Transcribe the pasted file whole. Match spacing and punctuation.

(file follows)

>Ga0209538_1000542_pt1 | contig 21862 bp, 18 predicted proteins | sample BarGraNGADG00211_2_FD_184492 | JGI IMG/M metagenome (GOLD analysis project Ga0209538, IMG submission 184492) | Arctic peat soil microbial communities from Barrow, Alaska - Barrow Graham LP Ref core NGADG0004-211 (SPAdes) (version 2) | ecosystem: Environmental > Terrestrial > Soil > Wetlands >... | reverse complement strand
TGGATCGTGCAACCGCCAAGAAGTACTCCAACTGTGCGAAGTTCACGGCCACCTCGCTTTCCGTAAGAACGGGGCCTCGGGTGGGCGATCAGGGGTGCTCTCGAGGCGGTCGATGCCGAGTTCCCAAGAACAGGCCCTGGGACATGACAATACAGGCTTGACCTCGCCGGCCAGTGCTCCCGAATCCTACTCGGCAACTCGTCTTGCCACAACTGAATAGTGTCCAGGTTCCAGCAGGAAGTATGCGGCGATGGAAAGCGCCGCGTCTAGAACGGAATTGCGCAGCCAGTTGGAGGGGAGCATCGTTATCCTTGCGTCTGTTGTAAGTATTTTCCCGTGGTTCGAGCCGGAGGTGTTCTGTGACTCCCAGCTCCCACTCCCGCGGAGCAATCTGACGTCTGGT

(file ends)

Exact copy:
>Ga0209538_1000542_pt1 | contig 21862 bp, 18 predicted proteins | sample BarGraNGADG00211_2_FD_184492 | JGI IMG/M metagenome (GOLD analysis project Ga0209538, IMG submission 184492) | Arctic peat soil microbial communities from Barrow, Alaska - Barrow Graham LP Ref core NGADG0004-211 (SPAdes) (version 2) | ecosystem: Environmental > Terrestrial > Soil > Wetlands >... | reverse complement strand
TGGATCGTGCAACCGCCAAGAAGTACTCCAACTGTGCGAAGTTCACGGCCACCTCGCTTTCCGTAAGAACGGGGCCTCGGGTGGGCGATCAGGGGTGCTCTCGAGGCGGTCGATGCCGAGTTCCCAAGAACAGGCCCTGGGACATGACAATACAGGCTTGACCTCGCCGGCCAGTGCTCCCGAATCCTACTCGGCAACTCGTCTTGCCACAACTGAATAGTGTCCAGGTTCCAGCAGGAAGTATGCGGCGATGGAAAGCGCCGCGTCTAGAACGGAATTGCGCAGCCAGTTGGAGGGGAGCATCGTTATCCTTGCGTCTGTTGTAAGTATTTTCCCGTGGTTCGAGCCGGAGGTGTTCTGTGACTCCCAGCTCCCACTCCCGCGGAGCAATCTGACGTCTGGT